Monday 22 October 2018

Tax cuts will cover the water charges - but failure to pay means penalties

Taoiseach Enda Kenny
Taoiseach Enda Kenny

Fionnan Sheahan and Niall O'Connor

Taoiseach Enda Kenny is planning to sell the new water charges package by pointing out the cost of bills will be covered by tax cuts for workers in Budget 2015.

But failure to pay bills will result in penalties and surcharges, with the unpaid bills being attached to homes.

The Government will finally announce the new water charges package, including two new maximum rates for the first four years.

The cap on charges will now be €60 for a one-adult household and €160 for all other households.

These capped figures take account of a €100 payment from the Government to all households who register with Irish Water.

So the bills from Irish Water will be €160 for a one-adult household and €260 for all other households, but the €100 payment will reduce the cost to the householder to €60 and €160.

The utility company will have to delete all the PPS numbers collected from nearly 900,000 households across the country.

The penalties for not paying water charges will still be relatively weak. The Government has ruled out cutting off supply or reducing water pressure for non-payers. Likewise, deduction of payment from wages, dole or pensions is now ruled out.

Instead, there will be penalties applied to unpaid bills and the total will be attached to homes. Similar to the property tax, the mounting bill will have to be paid if the homeowners want to sell their house.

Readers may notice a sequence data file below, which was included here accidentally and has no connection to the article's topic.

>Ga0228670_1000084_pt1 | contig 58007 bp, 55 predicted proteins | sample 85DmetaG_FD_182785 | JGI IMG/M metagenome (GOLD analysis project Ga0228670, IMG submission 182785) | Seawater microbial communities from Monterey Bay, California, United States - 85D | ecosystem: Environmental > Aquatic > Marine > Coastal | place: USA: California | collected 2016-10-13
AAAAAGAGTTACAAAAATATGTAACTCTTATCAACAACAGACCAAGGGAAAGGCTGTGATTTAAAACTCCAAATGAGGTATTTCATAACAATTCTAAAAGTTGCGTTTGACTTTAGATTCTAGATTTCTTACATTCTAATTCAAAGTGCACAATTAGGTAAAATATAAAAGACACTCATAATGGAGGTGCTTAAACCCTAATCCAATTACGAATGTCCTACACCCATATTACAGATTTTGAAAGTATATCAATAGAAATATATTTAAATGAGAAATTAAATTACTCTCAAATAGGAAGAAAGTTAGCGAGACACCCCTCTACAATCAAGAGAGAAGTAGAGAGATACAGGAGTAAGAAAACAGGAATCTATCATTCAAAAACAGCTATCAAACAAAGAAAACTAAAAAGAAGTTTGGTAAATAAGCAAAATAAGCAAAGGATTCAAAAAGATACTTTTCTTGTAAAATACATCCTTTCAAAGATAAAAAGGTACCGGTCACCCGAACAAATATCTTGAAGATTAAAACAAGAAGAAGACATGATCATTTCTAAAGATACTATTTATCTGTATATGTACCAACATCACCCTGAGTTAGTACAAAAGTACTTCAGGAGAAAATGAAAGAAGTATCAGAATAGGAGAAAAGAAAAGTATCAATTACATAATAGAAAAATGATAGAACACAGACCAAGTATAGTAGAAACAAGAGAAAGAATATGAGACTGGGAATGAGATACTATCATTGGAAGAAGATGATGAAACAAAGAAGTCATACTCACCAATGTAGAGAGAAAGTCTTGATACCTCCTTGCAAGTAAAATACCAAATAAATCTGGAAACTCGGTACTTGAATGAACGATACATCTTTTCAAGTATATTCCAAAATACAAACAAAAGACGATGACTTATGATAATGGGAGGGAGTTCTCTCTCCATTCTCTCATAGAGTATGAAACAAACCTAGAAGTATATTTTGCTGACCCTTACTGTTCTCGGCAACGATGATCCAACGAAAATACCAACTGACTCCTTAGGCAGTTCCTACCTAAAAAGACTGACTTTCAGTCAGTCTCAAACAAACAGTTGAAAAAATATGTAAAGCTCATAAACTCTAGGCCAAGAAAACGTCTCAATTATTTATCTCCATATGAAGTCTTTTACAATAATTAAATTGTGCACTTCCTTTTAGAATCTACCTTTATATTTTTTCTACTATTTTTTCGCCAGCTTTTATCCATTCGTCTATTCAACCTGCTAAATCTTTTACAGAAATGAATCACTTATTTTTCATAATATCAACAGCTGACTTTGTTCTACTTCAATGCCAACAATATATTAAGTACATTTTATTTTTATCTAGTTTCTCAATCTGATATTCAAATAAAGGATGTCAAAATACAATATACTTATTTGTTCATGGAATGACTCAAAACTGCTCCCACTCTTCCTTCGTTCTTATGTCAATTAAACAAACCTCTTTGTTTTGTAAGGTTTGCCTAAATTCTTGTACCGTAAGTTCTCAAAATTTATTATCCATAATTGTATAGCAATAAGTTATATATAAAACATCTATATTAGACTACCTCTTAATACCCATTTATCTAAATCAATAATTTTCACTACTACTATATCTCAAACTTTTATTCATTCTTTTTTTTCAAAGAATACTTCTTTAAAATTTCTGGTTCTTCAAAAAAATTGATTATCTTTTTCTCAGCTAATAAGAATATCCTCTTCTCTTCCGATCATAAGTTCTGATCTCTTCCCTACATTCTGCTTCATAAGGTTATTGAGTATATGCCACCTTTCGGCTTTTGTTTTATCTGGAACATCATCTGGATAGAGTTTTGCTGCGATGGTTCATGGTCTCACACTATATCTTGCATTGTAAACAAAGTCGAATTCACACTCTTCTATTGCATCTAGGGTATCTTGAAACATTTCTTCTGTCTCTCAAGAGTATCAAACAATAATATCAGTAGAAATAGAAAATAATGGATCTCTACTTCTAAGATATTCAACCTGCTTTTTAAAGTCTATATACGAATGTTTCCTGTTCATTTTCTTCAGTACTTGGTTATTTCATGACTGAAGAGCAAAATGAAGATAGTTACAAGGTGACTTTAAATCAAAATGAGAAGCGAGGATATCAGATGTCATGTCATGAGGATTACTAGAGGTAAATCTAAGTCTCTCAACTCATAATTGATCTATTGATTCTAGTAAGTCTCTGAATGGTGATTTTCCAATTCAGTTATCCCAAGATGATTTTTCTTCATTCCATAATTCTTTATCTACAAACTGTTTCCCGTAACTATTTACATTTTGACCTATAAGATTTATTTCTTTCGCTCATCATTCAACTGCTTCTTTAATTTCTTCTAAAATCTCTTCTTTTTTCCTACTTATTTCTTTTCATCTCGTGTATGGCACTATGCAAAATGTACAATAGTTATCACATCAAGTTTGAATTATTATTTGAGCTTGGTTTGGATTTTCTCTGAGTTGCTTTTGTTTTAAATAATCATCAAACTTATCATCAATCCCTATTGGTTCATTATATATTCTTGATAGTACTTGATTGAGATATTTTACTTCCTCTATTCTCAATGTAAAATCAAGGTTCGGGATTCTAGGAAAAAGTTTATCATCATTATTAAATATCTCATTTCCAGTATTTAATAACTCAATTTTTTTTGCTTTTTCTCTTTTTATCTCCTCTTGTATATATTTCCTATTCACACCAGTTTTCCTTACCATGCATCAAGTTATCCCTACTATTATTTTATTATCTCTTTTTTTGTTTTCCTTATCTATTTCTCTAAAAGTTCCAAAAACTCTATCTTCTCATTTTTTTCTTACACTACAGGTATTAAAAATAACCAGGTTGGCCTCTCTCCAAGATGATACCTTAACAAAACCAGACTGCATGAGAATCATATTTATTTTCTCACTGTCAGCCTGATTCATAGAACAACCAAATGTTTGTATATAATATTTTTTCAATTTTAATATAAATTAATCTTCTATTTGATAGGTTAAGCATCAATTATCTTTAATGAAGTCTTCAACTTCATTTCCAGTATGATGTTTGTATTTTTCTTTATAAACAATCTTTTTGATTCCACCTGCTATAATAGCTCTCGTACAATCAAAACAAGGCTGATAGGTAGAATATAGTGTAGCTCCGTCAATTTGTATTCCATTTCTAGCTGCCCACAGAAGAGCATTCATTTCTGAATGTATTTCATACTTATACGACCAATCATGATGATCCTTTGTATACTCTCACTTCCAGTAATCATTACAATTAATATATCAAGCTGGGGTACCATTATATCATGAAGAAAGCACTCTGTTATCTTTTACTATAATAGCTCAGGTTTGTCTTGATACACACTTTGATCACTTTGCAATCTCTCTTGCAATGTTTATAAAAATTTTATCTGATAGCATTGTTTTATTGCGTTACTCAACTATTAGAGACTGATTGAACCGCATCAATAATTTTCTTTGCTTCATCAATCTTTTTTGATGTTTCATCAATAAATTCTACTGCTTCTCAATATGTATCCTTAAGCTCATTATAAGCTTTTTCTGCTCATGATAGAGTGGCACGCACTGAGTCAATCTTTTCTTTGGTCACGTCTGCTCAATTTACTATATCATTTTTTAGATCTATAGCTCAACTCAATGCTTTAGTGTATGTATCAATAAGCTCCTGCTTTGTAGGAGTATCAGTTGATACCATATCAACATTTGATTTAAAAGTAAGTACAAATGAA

The Government will also bring in legislation to prevent privatisation without the holding of a referendum. Any future government would have to hold a referendum to get approval for the privatisation of the public water supply.

The Government will claim the new lower level of water charges will be adequately covered by the tax cuts announced in the Budget, which will kick in next year.

"Capped water bills now mean everybody at work will be better off next year because of income tax cuts. A single worker on an average wage of €35,000 will get a tax cut of €400 - almost seven times the net water bill of €60. A married couple with two kids earning €55,000 and €50,000 respectively will be over €1,040 better off next year after paying the maximum net water charge of €160. A single person on the minimum wage will get a tax cut of €173, almost three times the maximum net water charge," a Government source said.

Families with meters will be able to bring their bill down more by conserving water.

Householders will have the option between paying the capped amount or the metered bill - whichever is lower.

Bills will still show the amount of water used and the cost per litre. A free allowance of 21,000 litres will be given for each child.

Therefore, families with children will have the best chance of reducing their metered bill.

The cost of a litre of water will also be reduced substantially.

Under the new plans, the Government is also postponing the start date for billing by three months - with the first bills arriving in April.

It had been planned to begin charging for water from last month, with the first bills arriving in January.

But now, the first bills will arrive in April instead, covering January, February and March.

Irish Independent

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